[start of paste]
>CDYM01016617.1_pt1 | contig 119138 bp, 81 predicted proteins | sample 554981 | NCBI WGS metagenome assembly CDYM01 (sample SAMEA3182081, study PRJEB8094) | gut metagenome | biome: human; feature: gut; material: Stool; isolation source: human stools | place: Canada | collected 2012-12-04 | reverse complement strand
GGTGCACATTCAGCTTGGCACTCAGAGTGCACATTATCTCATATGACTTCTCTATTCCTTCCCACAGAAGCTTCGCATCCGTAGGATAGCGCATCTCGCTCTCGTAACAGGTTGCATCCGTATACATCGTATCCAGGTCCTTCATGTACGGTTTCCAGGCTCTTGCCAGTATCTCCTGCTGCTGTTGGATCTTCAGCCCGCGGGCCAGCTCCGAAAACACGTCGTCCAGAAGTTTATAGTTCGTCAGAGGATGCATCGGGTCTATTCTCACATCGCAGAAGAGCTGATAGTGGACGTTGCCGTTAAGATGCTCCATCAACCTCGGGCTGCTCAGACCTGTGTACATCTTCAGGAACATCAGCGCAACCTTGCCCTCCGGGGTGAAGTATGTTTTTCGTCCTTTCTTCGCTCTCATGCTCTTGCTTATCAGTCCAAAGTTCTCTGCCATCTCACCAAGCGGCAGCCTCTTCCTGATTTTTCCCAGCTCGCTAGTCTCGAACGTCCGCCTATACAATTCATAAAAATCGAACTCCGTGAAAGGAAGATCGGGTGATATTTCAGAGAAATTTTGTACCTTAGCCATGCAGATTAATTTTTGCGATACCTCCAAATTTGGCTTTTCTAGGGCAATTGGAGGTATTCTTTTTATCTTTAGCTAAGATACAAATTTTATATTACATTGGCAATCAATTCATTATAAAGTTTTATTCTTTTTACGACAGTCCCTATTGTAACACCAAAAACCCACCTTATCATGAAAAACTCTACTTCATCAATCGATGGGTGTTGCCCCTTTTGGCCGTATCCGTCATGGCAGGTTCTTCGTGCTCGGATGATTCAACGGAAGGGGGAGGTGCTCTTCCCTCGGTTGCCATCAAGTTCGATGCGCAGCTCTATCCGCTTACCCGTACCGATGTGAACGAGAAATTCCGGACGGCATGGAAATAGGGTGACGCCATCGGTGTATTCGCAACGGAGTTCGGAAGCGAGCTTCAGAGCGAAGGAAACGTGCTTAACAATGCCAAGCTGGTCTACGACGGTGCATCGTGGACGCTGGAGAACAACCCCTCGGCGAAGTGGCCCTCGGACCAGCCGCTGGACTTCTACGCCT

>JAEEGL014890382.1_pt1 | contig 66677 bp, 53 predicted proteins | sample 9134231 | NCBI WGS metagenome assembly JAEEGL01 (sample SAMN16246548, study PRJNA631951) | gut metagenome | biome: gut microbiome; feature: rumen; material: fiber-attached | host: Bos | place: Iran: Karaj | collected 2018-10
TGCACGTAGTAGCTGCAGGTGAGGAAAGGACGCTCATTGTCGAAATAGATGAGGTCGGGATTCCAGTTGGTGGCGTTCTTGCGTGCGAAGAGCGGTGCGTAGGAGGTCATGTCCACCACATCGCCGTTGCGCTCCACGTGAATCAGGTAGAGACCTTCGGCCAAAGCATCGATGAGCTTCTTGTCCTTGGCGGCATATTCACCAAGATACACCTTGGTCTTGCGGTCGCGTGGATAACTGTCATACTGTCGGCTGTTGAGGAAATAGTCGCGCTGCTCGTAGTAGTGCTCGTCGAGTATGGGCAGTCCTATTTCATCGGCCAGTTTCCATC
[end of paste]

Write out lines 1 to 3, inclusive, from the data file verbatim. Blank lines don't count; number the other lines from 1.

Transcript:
>CDYM01016617.1_pt1 | contig 119138 bp, 81 predicted proteins | sample 554981 | NCBI WGS metagenome assembly CDYM01 (sample SAMEA3182081, study PRJEB8094) | gut metagenome | biome: human; feature: gut; material: Stool; isolation source: human stools | place: Canada | collected 2012-12-04 | reverse complement strand
GGTGCACATTCAGCTTGGCACTCAGAGTGCACATTATCTCATATGACTTCTCTATTCCTTCCCACAGAAGCTTCGCATCCGTAGGATAGCGCATCTCGCTCTCGTAACAGGTTGCATCCGTATACATCGTATCCAGGTCCTTCATGTACGGTTTCCAGGCTCTTGCCAGTATCTCCTGCTGCTGTTGGATCTTCAGCCCGCGGGCCAGCTCCGAAAACACGTCGTCCAGAAGTTTATAGTTCGTCAGAGGATGCATCGGGTCTATTCTCACATCGCAGAAGAGCTGATAGTGGACGTTGCCGTTAAGATGCTCCATCAACCTCGGGCTGCTCAGACCTGTGTACATCTTCAGGAACATCAGCGCAACCTTGCCCTCCGGGGTGAAGTATGTTTTTCGTCCTTTCTTCGCTCTCATGCTCTTGCTTATCAGTCCAAAGTTCTCTGCCATCTCACCAAGCGGCAGCCTCTTCCTGATTTTTCCCAGCTCGCTAGTCTCGAACGTCCGCCTATACAATTCATAAAAATCGAACTCCGTGAAAGGAAGATCGGGTGATATTTCAGAGAAATTTTGTACCTTAGCCATGCAGATTAATTTTTGCGATACCTCCAAATTTGGCTTTTCTAGGGCAATTGGAGGTATTCTTTTTATCTTTAGCTAAGATACAAATTTTATATTACATTGGCAATCAATTCATTATAAAGTTTTATTCTTTTTACGACAGTCCCTATTGTAACACCAAAAACCCACCTTATCATGAAAAACTCTACTTCATCAATCGATGGGTGTTGCCCCTTTTGGCCGTATCCGTCATGGCAGGTTCTTCGTGCTCGGATGATTCAACGGAAGGGGGAGGTGCTCTTCCCTCGGTTGCCATCAAGTTCGATGCGCAGCTCTATCCGCTTACCCGTACCGATGTGAACGAGAAATTCCGGACGGCATGGAAATAGGGTGACGCCATCGGTGTATTCGCAACGGAGTTCGGAAGCGAGCTTCAGAGCGAAGGAAACGTGCTTAACAATGCCAAGCTGGTCTACGACGGTGCATCGTGGACGCTGGAGAACAACCCCTCGGCGAAGTGGCCCTCGGACCAGCCGCTGGACTTCTACGCCT

>JAEEGL014890382.1_pt1 | contig 66677 bp, 53 predicted proteins | sample 9134231 | NCBI WGS metagenome assembly JAEEGL01 (sample SAMN16246548, study PRJNA631951) | gut metagenome | biome: gut microbiome; feature: rumen; material: fiber-attached | host: Bos | place: Iran: Karaj | collected 2018-10